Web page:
Overall, the positive evaluation of the communication course in our view represents a further empirical argument for a longitudinal social communication and doctor-patient communication curriculum at the MHH, which integrates and further develops existing curricula in a learning spiral [41]. In the long term, this could include evaluations which study the effects of such a curriculum on the subsequent performance of students and postgraduate doctors during the Practical Year or in professional practice (particularly as such effects are not without preconditions [42]).

In addition, we agree with the recommendations to strengthen cross-university and cross-faculty activities, not least of all in terms of valid and reliable examination methods [43]. This is supported by the expected efficiency gains. These are not least of all important because the implementation of teaching concepts such as the one evaluated here (practice-oriented teaching and learning in small groups of students and using SP) requires significant personnel, organisational and financial resources.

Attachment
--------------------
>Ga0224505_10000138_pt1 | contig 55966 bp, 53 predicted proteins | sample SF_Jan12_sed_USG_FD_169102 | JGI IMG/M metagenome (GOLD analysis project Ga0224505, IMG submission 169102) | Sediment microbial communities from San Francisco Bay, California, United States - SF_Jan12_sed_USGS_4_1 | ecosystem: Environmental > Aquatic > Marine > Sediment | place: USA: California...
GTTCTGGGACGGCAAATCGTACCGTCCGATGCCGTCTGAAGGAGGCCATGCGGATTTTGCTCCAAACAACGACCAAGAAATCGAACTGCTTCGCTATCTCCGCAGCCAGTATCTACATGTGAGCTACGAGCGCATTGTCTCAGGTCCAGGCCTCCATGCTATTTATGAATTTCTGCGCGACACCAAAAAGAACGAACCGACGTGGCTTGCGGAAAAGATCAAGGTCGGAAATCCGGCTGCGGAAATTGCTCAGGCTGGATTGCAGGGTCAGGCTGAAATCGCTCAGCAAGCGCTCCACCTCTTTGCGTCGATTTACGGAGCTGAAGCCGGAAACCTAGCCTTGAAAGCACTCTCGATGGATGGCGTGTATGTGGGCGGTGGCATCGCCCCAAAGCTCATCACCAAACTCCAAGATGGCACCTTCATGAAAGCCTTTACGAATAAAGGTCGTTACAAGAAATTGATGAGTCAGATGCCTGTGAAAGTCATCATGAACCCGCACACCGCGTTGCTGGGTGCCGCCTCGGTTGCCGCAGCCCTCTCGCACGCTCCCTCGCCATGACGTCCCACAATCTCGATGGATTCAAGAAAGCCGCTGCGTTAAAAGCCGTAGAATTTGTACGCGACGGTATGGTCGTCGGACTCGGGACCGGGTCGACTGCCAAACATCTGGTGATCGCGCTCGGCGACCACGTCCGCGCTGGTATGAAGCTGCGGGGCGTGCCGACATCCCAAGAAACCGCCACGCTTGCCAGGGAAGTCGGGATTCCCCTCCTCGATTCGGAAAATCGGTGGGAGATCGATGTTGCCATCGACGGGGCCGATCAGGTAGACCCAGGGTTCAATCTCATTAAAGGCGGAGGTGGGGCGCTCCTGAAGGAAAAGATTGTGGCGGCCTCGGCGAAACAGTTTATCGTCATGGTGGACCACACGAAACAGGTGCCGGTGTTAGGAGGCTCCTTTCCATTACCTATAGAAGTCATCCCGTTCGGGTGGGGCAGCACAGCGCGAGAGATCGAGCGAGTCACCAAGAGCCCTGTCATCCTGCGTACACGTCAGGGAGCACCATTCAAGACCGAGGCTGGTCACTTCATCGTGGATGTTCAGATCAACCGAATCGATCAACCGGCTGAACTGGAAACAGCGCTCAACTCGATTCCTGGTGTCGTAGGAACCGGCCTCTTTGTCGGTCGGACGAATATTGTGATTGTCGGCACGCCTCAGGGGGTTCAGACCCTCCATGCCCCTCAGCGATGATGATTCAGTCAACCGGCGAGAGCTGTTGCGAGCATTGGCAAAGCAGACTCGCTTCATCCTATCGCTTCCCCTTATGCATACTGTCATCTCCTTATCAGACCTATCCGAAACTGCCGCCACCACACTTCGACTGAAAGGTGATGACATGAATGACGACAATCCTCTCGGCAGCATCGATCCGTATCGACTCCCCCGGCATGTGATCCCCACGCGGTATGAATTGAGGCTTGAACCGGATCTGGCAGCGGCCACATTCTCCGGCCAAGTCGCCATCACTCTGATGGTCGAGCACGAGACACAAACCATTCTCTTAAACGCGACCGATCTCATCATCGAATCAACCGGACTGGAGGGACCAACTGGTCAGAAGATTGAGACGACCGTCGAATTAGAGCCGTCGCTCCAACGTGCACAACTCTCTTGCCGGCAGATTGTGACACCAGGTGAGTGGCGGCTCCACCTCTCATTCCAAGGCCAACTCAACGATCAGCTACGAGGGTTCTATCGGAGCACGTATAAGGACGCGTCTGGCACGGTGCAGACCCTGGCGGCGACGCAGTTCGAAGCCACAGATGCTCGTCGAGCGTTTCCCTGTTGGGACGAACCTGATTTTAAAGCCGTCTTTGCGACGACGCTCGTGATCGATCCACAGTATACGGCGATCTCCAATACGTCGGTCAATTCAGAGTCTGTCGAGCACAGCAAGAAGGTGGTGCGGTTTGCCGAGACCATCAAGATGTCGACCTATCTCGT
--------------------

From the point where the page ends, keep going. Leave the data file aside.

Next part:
It is plausible that such efforts are particularly sustainable if longitudinal curricula covering all academic years become the standard in this area of competence. Ideally such (interdisciplinary is possible) activities are based on a consensus framework. A blueprint for such a model could be the British consensus paper [44]. It begins by defining respect as the basis of effective clinical communication and by discussing theory and evidence, the role of clinical communication, specific topics such as behaviour modification, media and communication beyond the patient lists virtually all relevant key issues. We hope that this evaluation study of one curricular block at the MHH will add to this overall process.